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Grace Padaca, a Comelec official, says the Philippines' Commission on Elections has made the necessary preparations to minimise and eliminate glitches. Fatima Al Marzooqi / The National
Grace Padaca, a Comelec official, says the Philippines' Commission on Elections has made the necessary preparations to minimise and eliminate glitches. Fatima Al Marzooqi / The National

Automated voting for Filipino expats in the UAE

Filipino expatriates can pariticipate in national elections starting on April 13 at the embassy or consulate.

ABU DHABI // Automated voting for Filipino expatriates in the UAE will push through next week despite concerns that the condition of the optical-scan voting machines may hinder safe and fast elections.

Abu Dhabi and Dubai are among five Middle East cities where the automated system will be used by the Philippines' Commission on Elections (Comelec). The others are Kuwait, Riyadh and Jeddah.

Seven voting machines will be sent to Abu Dhabi and six to Dubai, according to Comelec.

There are 29,943 voters in Abu Dhabi and 68,263 voters in Dubai and the Northern Emirates who are eligible to vote at the embassy or consulate from April 13 to May 13, the day of the election in the Philippines.

"The machines are totally new to us," said Nhel Morona, the country co-ordinator for Migrante Middle East, a migrant-rights group.

"We're not saying the voters will not learn how to use them, but we're more concerned about the condition of the machines and the possibility of spoiled or invalid ballots."

Precinct Count Optical Scan (PCOS) machines were first used in the May 2010 national elections in the Philippines and in Singapore and Hong Kong.

Voters darken an oval opposite the name of their preferred candidate and party instead of writing out the details. The ballot is fed into the machine and, after the polls close, it counts the votes. The results are then transmitted electronically.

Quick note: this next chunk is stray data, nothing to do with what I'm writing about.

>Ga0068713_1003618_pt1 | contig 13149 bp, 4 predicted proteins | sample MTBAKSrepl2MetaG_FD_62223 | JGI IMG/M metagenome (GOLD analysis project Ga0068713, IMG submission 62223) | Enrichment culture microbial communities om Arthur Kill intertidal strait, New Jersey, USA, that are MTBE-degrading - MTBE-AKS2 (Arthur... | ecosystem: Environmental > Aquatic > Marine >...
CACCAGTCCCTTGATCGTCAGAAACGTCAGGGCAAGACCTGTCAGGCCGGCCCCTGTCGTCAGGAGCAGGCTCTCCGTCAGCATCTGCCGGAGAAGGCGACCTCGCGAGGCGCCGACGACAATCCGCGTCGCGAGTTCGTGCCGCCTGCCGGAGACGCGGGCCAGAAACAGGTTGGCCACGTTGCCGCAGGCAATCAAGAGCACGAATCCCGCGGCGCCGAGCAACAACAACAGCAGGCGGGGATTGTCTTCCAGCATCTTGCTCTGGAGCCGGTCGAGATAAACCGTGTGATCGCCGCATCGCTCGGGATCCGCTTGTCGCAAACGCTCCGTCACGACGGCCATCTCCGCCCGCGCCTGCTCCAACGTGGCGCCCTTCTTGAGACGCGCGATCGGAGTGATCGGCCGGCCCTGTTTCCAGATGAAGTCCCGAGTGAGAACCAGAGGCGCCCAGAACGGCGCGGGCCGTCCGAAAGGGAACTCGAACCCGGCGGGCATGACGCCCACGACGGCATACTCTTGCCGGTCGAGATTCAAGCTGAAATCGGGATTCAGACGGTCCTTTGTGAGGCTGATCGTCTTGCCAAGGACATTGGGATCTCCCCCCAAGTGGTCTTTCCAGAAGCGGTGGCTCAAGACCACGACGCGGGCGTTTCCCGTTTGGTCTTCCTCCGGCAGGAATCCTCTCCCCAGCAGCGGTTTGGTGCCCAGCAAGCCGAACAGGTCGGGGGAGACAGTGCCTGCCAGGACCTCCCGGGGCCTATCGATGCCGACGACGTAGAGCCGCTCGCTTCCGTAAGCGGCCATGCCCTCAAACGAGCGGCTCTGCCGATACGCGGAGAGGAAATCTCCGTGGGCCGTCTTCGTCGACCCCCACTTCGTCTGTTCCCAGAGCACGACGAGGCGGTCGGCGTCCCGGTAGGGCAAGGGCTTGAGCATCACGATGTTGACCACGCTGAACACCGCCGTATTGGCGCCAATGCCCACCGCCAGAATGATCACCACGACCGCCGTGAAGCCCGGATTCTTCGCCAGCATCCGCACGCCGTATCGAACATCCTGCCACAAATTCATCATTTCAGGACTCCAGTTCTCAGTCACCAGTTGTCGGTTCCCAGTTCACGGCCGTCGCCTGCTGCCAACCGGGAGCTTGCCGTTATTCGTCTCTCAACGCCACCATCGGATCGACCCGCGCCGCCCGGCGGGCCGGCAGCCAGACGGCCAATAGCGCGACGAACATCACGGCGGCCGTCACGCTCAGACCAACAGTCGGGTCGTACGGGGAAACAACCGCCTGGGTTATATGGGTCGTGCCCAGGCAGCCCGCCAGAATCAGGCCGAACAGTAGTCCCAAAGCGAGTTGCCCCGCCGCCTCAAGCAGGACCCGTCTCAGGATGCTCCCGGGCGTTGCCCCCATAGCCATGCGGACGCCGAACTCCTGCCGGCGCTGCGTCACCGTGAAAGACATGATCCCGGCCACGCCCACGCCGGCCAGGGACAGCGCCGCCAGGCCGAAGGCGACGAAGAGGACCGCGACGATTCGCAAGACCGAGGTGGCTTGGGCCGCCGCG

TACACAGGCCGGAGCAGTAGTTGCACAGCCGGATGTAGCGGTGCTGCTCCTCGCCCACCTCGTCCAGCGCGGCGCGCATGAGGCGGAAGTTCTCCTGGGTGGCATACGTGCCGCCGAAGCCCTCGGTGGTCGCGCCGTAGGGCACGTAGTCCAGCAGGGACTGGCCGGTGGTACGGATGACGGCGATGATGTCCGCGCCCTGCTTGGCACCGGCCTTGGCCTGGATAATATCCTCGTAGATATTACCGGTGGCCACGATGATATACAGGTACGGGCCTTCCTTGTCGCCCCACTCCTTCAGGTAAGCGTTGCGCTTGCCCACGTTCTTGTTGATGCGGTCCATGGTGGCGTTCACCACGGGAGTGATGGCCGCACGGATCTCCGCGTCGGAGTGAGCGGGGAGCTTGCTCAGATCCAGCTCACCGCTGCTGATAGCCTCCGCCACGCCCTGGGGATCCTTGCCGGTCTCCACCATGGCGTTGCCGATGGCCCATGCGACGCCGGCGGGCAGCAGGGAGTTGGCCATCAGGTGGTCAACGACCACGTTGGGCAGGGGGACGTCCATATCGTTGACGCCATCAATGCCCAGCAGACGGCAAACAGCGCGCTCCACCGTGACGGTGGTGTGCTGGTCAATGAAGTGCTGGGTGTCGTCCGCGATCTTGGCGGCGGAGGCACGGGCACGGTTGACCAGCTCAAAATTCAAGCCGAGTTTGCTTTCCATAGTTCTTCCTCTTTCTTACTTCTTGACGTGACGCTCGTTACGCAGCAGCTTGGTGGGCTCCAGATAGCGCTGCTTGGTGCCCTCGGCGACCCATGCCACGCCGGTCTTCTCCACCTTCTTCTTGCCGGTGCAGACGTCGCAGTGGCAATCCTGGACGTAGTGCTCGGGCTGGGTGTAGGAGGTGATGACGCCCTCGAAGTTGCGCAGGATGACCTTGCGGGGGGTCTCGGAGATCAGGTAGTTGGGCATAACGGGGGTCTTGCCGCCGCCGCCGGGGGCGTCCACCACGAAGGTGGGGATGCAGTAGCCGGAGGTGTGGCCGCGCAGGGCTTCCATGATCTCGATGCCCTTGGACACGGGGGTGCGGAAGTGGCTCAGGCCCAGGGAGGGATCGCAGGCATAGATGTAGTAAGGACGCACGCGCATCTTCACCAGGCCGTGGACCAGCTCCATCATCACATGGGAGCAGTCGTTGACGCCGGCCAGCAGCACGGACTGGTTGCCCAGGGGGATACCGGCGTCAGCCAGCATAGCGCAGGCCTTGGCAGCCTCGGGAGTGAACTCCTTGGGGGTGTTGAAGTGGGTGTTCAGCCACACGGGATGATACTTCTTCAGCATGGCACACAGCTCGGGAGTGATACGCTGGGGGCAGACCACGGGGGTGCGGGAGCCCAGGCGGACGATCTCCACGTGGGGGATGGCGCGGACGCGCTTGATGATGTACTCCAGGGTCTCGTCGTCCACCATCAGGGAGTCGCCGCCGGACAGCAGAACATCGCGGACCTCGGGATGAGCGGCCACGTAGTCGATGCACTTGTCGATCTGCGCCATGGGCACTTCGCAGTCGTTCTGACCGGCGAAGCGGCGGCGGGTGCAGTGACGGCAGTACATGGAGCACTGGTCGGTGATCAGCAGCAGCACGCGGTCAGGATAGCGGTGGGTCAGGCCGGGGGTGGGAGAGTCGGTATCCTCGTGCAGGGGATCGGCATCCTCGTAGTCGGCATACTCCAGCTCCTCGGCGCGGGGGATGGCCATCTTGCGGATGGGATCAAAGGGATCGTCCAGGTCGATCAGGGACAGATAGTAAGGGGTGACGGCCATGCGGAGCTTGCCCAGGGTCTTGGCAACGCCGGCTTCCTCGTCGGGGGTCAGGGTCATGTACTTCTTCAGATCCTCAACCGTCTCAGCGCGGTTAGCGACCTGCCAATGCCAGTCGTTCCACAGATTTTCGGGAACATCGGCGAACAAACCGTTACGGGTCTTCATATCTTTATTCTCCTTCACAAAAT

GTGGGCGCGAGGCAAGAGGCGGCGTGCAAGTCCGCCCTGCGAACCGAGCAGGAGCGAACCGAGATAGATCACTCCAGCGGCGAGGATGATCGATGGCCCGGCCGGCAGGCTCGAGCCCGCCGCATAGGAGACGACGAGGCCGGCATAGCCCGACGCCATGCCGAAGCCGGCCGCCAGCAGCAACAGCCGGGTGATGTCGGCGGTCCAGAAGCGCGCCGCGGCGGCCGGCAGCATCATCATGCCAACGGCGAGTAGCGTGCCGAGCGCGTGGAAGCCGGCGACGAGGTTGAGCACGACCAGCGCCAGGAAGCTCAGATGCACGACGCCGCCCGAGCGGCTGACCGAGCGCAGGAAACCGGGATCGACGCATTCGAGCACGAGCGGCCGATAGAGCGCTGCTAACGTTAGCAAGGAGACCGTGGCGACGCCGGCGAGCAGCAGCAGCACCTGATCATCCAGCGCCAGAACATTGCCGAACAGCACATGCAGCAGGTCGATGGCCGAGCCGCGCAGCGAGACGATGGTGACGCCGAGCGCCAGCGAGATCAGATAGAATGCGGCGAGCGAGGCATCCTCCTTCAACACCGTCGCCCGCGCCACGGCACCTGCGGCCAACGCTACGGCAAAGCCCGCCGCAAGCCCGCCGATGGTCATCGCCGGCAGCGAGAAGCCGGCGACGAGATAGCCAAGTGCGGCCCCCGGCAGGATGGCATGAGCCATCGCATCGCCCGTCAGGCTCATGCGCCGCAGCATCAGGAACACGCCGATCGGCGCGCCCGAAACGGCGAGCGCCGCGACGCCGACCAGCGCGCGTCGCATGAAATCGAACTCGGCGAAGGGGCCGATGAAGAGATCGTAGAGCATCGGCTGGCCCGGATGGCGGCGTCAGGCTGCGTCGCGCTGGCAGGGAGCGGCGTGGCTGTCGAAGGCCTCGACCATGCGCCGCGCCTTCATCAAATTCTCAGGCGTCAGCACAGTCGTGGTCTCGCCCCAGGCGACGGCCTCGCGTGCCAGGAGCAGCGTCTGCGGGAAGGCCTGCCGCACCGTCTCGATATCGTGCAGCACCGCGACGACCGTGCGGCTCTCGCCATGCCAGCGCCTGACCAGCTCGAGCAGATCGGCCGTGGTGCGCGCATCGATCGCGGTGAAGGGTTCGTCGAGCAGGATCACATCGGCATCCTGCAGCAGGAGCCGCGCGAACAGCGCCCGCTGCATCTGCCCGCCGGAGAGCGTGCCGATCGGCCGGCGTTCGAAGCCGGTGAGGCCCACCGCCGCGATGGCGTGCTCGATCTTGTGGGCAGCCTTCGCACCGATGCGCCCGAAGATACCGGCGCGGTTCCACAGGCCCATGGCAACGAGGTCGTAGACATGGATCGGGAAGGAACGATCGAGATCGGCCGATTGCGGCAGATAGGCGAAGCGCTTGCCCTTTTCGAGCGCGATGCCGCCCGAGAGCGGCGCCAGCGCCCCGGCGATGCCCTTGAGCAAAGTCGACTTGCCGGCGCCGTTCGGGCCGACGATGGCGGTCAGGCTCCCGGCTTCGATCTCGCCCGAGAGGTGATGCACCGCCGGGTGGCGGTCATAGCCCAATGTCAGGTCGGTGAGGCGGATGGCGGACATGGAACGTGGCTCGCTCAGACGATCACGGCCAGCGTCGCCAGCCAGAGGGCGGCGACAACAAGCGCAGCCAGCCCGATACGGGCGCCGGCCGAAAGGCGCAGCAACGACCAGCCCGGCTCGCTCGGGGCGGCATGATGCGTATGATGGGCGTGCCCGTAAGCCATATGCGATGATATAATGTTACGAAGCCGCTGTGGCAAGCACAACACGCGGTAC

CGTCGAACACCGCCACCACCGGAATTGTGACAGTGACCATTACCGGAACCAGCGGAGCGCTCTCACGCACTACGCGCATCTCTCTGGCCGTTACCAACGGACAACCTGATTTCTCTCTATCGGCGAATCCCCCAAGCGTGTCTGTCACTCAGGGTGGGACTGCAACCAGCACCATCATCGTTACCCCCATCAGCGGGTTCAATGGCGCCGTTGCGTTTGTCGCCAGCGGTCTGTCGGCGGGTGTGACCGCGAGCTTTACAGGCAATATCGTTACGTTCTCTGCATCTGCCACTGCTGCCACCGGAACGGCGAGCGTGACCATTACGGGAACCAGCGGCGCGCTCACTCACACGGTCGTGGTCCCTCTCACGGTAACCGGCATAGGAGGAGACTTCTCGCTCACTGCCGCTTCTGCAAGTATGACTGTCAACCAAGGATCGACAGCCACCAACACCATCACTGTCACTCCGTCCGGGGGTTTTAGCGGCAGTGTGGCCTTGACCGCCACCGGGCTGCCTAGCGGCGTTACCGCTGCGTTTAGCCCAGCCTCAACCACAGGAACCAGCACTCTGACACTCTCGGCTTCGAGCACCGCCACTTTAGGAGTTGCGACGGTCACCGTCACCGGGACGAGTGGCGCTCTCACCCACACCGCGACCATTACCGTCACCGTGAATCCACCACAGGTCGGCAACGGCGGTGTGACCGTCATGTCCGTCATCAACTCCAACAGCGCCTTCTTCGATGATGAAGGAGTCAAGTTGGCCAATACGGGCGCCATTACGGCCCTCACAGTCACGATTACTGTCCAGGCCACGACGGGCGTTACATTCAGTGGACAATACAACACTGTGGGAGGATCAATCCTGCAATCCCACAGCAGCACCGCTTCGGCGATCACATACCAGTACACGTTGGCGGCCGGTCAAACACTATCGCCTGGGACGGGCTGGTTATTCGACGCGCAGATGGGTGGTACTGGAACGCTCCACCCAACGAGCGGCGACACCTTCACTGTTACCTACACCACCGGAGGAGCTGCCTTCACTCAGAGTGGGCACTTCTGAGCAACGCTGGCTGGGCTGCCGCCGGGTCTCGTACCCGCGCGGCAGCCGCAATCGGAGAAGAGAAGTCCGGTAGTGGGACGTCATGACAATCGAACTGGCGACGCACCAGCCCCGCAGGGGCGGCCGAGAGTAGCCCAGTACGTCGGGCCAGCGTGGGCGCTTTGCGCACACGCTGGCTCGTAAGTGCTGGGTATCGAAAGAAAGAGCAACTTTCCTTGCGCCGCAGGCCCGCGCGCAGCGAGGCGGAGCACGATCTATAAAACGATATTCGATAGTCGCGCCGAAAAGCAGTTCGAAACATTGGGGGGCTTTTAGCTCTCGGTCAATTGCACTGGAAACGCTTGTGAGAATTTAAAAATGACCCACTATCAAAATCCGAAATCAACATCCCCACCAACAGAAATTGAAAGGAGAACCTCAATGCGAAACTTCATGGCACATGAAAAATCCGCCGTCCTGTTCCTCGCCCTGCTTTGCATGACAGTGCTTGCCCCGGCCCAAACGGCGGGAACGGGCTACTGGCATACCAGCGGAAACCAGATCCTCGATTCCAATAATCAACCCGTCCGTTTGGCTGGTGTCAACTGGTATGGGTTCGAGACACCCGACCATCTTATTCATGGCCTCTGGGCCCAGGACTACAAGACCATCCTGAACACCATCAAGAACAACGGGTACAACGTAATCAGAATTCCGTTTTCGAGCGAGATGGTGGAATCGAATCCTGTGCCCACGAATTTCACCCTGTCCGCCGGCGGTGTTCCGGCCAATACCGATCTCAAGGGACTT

Migrante's branch in Hong Kong, where electronic voting was introduced in the 2010 elections, reported "irregularities" in the conduct of elections. The PCOS machines failed to work for an hour in Hong Kong, a problem officials blamed on moisture.

"The assurance we can give is that we will do everything possible to address this concern to the independent experts on these machines," said Jose Brillantes, an undersecretary at Manila's foreign affairs department who heads the overseas absentee voting secretariat.

Lucenito Tagle, the chairman of Comelec's committee on overseas absentee voting, said all the machines were being monitored by IT personnel who had already addressed any glitches that may have occurred in Hong Kong.

"We pay special attention to the training of the people to make sure that they are knowledgeable on how the machine operates and the required environment or condition of the place or polling precinct where the machines will be placed," he said.

Yesterday, Grace Padaca, another Comelec official, also tried to allay fears among voters.

"We have made the necessary preparations to minimise and eliminate the glitches," she said.

The commissioner led the three-day briefing on overseas absentee voting in Abu Dhabi attended by Filipino diplomats from embassies in the Middle East, Europe and the Subcontinent.

Another briefing on the use of the voting machines will be held from April 7 to April 9 in Abu Dhabi.

Grace Princesa, the Philippine ambassador to the UAE, said she hoped Filipinos would realise the importance of the power of one vote.

"It can make a big difference in our government and in our lives," she said.

In the 2010 presidential elections, only 7,917 of the 47,720 Filipino overseas voters in the UAE cast their ballots at the Abu Dhabi embassy and Dubai consulate.


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